Beyond the shame factor is the fact that many of these downloads, while they can be traced to an IP address, can't be traced to a specific peson. Open wireless networks, shared computers, and other similar circumstances might mean the person being sued is not, in fact, the person downloading porn.

Take this story from Connecticut, as reported on

That is what happened in Claudette’s case. After the movie studio discovered her IP address as having downloaded one of its hard porn movies, it traced her IP address to a provider in Connecticut, who gave up her identity.

Claudette – who for obvious reasons asked that I not use her last name or her town, insists that neither she nor her husband or son downloaded any movies, legally or illegally. At my request she took the three computers in her home to a reputable expert, who after examining them, certified that none had ever been used to download bit torrents.

Claudette says that until recently she had not secured her Wi-Fi with a password, so any of her neighbors could have tapped into her Wi-Fi service and used her IP address to download anything they wanted. So could someone simply parked in her neighborhood.

Claudette's explanation is similar to the legal defense mounted by one of the "John Does" in the Smoking Gun case, a college student who is alleged by the lawsuit to have downloaded the Sasha Grey film in a shared-use dorm room:

The motion to quash--which does not reveal whether the student is male or female--contends that “Doe” resided in a Purdue dormitory “on the date of the alleged copyright violation.” “Doe” was “surrounded by other college students and a roommate who was known to use a router and Wi-Fi connections for internet access.” Additionally, the opportunities for others to access the IP address of “Doe” “is too great to support any correlation” between the student and the “Illegal Ass 2” download.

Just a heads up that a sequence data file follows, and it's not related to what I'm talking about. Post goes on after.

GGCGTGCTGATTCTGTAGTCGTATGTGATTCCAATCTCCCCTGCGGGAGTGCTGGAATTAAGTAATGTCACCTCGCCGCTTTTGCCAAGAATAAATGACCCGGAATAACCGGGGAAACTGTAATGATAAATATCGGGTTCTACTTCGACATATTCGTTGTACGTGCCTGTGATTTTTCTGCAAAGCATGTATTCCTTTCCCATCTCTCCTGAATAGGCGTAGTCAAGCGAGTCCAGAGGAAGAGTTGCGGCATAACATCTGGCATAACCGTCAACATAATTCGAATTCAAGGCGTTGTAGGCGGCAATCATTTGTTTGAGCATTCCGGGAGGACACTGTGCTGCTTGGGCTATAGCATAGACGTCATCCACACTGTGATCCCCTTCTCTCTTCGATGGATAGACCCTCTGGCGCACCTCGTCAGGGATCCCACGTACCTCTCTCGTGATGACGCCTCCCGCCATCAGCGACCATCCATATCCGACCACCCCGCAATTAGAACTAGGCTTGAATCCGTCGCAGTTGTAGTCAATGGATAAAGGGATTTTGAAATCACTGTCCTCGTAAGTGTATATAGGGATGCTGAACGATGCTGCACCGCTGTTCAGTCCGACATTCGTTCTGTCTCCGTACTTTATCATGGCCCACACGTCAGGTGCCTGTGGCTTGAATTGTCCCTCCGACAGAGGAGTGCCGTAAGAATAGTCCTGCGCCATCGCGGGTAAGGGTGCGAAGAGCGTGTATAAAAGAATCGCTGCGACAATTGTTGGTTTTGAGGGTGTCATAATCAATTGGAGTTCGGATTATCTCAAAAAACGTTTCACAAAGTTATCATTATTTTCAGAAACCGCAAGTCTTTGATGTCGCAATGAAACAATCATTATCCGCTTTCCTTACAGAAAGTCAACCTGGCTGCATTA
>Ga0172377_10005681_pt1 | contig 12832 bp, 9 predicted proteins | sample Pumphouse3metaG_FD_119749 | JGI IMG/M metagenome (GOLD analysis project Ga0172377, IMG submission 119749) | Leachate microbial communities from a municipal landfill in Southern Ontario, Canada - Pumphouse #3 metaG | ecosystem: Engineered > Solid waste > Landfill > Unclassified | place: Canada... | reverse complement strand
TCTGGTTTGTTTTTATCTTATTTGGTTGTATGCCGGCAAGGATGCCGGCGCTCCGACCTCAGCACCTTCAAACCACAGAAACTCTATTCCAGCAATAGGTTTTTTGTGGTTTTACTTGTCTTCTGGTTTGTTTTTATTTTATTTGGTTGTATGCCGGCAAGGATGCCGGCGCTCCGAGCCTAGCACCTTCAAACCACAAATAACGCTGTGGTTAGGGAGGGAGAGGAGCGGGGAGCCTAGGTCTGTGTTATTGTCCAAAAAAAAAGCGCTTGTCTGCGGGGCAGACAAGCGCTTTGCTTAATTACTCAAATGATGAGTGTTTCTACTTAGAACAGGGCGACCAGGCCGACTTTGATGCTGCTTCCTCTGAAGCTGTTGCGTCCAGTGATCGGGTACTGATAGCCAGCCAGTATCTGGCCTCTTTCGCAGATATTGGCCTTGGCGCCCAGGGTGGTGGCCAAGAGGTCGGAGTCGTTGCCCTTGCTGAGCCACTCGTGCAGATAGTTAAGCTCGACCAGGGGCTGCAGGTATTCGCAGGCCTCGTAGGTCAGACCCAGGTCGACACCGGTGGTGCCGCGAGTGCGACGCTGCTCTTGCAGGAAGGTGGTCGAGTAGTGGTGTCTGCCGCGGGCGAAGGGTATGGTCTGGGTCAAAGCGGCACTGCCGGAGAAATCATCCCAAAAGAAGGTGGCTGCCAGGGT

Tracy Clark-Flory at Salon interviewed people familiar with the way piracy has ravaged the industry who are less inclined to feel pity for the "John Does," however. 

"If Doe 26 wanted their porn consumption to remain private, they should have legally acquired their materials," Lux Alptraum, who edits Gawker Media sex blog Fleshbot, told Clark-Flory. "While I do have some sympathy for wanting one's private moments to remain private, I don't think that shame about sexuality should enable someone to seek special protections when they've committed a crime."

In other words, Alptraum believes that if it's acceptable practice for prosecuting illegal music downloads, then same should go for illegal porn, regardless of stigma. 

There are signs, however, that other methods of fighting piracy across the board--from targeting pirates instead of users,  to getting ISPs themselves to issue warnings followed by "slowdowns" as an alternative to legal action against consumers--might eventually replace these kinds of lawsuits as a more sensible, less scorched-earth approach.

Until then, consumers are advised to protect their WiFi network with a password, and to exercise their right to access all kinds of first-amendment protected content by legal means.

Sarah Seltzer is an associate editor at AlterNet, a staff writer at RH Reality Check and a freelance writer based in New York City. Her work has been published in and on the websites of the Nation, the Christian Science Monitor and the Wall Street Journal. Find her at